Distinctions concerning sexual identity only began to appear after the rise of Christianity.
By Dr. Joshua J. Mark
Professor of Philosophy
In the cultures of the ancient world, there was no need for designations such as LGBTQ+ because there was no difference noted between what is now defined as “homosexual” and “heterosexual” relationships. There was no “us” and “them” dichotomy to encourage such labels; there was only “us” and whoever one chose to love was one’s own business.
The only stigma attached to male-male romantic relationships was one’s status and that of one’s partner. In Greece, Rome, and other cultures a freeman who “played the part of the woman” in a relationship was thought to have compromised his manhood, but no thought was given to the relationship itself. Ancient writers regularly pass over an individual’s sexual orientation unless it has some bearing on an event under consideration because sexual identity was a complete non-issue. In Mesopotamia, the so-called “cradle of civilization“, same-sex relationships were so common, based on evidence from artwork as well as literature, that they are depicted equally with those of the opposite sex. Scholar Bruce L. Gerig comments:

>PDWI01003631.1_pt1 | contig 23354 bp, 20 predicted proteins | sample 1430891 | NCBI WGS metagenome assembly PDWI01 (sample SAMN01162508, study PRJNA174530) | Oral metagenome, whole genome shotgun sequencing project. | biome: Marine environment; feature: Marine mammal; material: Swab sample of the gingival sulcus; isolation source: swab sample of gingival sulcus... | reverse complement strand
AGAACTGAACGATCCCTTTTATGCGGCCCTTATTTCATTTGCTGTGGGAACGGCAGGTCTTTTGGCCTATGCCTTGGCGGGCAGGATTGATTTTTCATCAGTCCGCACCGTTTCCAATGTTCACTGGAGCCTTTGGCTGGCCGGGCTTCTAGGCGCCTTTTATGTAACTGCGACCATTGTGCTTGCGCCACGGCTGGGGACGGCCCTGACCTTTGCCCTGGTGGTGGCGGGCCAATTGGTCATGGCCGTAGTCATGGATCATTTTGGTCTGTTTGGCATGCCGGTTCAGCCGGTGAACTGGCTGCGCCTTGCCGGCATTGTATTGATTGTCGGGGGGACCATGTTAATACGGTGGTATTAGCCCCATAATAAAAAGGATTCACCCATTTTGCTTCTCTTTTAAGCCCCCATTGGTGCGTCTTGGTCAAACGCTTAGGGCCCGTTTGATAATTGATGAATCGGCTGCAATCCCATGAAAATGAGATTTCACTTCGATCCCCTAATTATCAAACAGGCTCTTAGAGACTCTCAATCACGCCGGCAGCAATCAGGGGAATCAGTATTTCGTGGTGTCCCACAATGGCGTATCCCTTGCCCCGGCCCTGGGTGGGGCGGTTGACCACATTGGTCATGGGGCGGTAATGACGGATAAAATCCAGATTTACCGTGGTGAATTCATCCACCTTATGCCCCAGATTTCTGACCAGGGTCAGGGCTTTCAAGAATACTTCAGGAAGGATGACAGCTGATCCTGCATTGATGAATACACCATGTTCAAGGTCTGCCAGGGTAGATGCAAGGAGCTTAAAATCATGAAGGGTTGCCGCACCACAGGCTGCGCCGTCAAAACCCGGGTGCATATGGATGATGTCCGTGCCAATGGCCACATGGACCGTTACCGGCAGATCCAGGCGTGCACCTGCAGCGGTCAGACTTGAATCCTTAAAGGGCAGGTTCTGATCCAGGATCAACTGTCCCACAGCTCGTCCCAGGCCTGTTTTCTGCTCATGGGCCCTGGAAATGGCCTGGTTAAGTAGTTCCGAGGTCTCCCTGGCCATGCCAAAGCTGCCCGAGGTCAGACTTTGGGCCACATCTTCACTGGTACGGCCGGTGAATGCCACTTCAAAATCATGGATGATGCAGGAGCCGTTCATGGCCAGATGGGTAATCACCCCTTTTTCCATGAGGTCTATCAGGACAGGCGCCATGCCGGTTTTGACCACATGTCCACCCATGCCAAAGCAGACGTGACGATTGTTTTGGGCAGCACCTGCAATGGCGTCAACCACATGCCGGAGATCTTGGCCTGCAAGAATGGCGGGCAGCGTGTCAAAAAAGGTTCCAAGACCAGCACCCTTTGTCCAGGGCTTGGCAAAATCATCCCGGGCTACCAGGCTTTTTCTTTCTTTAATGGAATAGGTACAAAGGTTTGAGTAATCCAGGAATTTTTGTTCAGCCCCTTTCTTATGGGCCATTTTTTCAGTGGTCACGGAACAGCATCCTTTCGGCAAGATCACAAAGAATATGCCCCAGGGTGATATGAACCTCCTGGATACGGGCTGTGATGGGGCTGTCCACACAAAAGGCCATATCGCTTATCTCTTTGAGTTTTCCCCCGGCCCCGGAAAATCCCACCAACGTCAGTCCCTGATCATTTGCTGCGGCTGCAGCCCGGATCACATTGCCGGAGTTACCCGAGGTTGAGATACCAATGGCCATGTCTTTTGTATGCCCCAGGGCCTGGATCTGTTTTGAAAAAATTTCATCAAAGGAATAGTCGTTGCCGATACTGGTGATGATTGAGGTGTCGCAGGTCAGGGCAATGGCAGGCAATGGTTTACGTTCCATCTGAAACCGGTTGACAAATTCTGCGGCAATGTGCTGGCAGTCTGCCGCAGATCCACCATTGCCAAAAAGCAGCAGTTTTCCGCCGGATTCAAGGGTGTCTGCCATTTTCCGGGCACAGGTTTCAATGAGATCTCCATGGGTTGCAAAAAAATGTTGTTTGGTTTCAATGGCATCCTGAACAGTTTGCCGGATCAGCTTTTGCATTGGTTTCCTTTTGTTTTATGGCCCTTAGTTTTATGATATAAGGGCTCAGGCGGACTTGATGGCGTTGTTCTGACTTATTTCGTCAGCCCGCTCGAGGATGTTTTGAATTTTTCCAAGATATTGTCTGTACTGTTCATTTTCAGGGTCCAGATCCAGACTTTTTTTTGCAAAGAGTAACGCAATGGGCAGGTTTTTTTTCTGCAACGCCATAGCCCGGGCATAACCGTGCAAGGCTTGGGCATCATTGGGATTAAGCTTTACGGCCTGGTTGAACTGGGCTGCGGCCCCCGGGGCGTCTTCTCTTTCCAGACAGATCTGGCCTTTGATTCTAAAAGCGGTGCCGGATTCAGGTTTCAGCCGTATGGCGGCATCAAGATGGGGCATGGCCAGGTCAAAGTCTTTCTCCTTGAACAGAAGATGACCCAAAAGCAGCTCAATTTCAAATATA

Making love was a natural activity that should not be demeaned, they believed; and it could be practiced as one pleased as long as no third party was harmed, or prohibition broken (such as the banning of sexual activity on certain days and some women reserved for the gods). In fact, scholar William Naphy notes that a striking feature of the ancient Near East was “how few cultures seem to have any significant ‘moral’ concern about same-sex activities…most cultures seemed to accept that males might have sexual relations with other males.” (8)
Distinctions concerning sexual identity, and prohibitions on same-sex relationships, only begin to appear after the rise of Christianity which rejected practices associated with earlier religious beliefs. It was not, then, a same-sex relationship that was being condemned but any activity non-Christians participated in such as sacrificing to pagan gods or attending non-Christian religious festivals.